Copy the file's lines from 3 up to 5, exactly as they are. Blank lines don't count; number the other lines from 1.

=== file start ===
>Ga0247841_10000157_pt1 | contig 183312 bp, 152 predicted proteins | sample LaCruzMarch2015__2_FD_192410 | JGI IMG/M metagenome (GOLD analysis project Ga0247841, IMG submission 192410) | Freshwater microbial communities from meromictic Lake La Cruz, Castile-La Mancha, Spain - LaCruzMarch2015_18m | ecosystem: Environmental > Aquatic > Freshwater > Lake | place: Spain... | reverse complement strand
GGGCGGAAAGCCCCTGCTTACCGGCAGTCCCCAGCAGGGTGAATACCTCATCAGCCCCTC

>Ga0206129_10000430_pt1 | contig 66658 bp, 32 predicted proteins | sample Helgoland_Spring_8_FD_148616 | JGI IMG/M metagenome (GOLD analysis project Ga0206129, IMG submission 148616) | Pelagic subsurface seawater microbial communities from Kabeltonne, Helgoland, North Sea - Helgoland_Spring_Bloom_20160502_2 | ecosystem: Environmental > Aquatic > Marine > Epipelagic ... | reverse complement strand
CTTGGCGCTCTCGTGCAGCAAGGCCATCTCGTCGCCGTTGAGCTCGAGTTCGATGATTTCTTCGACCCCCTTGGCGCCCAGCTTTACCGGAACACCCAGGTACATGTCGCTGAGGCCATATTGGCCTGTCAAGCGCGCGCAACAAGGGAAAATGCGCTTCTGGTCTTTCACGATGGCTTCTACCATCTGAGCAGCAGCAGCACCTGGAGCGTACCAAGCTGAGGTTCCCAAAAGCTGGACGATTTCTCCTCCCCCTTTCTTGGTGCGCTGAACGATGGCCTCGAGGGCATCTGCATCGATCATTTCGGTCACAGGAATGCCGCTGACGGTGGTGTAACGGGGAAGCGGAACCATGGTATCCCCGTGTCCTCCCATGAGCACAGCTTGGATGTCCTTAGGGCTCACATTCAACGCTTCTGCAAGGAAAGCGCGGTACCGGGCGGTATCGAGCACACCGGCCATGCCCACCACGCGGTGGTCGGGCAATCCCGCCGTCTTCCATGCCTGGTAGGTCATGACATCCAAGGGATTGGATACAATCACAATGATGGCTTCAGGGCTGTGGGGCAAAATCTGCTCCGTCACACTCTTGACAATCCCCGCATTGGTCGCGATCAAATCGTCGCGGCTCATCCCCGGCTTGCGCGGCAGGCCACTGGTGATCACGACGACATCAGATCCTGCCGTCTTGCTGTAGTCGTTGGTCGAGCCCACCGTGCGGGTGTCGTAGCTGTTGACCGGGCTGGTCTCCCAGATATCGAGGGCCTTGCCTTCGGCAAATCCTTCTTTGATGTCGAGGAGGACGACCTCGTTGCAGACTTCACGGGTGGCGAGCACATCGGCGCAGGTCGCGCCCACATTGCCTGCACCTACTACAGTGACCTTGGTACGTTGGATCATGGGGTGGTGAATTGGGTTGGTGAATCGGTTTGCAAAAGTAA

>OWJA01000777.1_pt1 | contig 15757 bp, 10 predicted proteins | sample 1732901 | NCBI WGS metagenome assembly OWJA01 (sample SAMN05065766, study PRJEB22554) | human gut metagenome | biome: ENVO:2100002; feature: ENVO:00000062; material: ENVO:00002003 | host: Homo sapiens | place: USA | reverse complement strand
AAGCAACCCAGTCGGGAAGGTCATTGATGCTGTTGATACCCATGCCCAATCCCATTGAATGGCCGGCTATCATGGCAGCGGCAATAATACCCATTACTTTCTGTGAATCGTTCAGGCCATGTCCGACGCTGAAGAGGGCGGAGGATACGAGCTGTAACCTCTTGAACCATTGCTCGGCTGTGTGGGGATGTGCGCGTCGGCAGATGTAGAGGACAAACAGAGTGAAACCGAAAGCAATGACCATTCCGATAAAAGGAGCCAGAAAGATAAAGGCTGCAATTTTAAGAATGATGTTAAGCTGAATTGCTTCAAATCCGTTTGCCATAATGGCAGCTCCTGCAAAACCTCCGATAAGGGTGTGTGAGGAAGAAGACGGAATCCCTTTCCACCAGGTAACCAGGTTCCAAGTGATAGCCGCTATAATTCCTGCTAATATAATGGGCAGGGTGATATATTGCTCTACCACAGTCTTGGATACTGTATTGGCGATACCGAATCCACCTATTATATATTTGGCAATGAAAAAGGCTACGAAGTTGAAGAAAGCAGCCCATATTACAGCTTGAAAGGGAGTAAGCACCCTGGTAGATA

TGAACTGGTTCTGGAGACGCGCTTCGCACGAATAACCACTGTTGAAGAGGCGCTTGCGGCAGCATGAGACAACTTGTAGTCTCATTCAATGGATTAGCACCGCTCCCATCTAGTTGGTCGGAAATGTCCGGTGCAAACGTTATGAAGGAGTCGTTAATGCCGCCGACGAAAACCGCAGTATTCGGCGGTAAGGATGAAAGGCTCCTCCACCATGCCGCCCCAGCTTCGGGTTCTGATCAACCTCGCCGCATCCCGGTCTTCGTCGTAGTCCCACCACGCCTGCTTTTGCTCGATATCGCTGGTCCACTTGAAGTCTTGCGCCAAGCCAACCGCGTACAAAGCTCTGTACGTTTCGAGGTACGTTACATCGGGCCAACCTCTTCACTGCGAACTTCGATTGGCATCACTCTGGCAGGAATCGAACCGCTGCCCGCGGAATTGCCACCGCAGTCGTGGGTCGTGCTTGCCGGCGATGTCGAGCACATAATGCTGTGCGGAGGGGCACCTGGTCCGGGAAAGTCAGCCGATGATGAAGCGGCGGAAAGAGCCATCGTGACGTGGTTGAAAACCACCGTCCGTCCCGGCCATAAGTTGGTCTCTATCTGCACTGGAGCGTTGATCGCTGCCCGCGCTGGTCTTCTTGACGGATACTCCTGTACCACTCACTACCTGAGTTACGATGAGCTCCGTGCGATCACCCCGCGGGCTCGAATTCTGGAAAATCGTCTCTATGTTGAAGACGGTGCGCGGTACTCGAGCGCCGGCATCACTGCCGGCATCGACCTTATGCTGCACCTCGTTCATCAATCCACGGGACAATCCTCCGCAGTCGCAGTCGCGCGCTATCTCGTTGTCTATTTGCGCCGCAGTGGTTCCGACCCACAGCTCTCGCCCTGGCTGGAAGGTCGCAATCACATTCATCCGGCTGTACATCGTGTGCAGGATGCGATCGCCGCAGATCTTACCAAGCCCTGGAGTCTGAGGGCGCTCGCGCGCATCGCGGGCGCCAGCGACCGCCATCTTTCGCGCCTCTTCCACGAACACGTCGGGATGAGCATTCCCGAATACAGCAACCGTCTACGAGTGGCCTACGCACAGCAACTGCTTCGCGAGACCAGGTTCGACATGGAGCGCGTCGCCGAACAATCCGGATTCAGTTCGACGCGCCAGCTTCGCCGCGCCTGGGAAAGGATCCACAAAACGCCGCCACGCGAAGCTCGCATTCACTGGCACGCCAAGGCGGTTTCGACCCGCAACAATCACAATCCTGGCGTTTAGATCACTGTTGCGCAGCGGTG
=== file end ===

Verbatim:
>Ga0206129_10000430_pt1 | contig 66658 bp, 32 predicted proteins | sample Helgoland_Spring_8_FD_148616 | JGI IMG/M metagenome (GOLD analysis project Ga0206129, IMG submission 148616) | Pelagic subsurface seawater microbial communities from Kabeltonne, Helgoland, North Sea - Helgoland_Spring_Bloom_20160502_2 | ecosystem: Environmental > Aquatic > Marine > Epipelagic ... | reverse complement strand
CTTGGCGCTCTCGTGCAGCAAGGCCATCTCGTCGCCGTTGAGCTCGAGTTCGATGATTTCTTCGACCCCCTTGGCGCCCAGCTTTACCGGAACACCCAGGTACATGTCGCTGAGGCCATATTGGCCTGTCAAGCGCGCGCAACAAGGGAAAATGCGCTTCTGGTCTTTCACGATGGCTTCTACCATCTGAGCAGCAGCAGCACCTGGAGCGTACCAAGCTGAGGTTCCCAAAAGCTGGACGATTTCTCCTCCCCCTTTCTTGGTGCGCTGAACGATGGCCTCGAGGGCATCTGCATCGATCATTTCGGTCACAGGAATGCCGCTGACGGTGGTGTAACGGGGAAGCGGAACCATGGTATCCCCGTGTCCTCCCATGAGCACAGCTTGGATGTCCTTAGGGCTCACATTCAACGCTTCTGCAAGGAAAGCGCGGTACCGGGCGGTATCGAGCACACCGGCCATGCCCACCACGCGGTGGTCGGGCAATCCCGCCGTCTTCCATGCCTGGTAGGTCATGACATCCAAGGGATTGGATACAATCACAATGATGGCTTCAGGGCTGTGGGGCAAAATCTGCTCCGTCACACTCTTGACAATCCCCGCATTGGTCGCGATCAAATCGTCGCGGCTCATCCCCGGCTTGCGCGGCAGGCCACTGGTGATCACGACGACATCAGATCCTGCCGTCTTGCTGTAGTCGTTGGTCGAGCCCACCGTGCGGGTGTCGTAGCTGTTGACCGGGCTGGTCTCCCAGATATCGAGGGCCTTGCCTTCGGCAAATCCTTCTTTGATGTCGAGGAGGACGACCTCGTTGCAGACTTCACGGGTGGCGAGCACATCGGCGCAGGTCGCGCCCACATTGCCTGCACCTACTACAGTGACCTTGGTACGTTGGATCATGGGGTGGTGAATTGGGTTGGTGAATCGGTTTGCAAAAGTAA

>OWJA01000777.1_pt1 | contig 15757 bp, 10 predicted proteins | sample 1732901 | NCBI WGS metagenome assembly OWJA01 (sample SAMN05065766, study PRJEB22554) | human gut metagenome | biome: ENVO:2100002; feature: ENVO:00000062; material: ENVO:00002003 | host: Homo sapiens | place: USA | reverse complement strand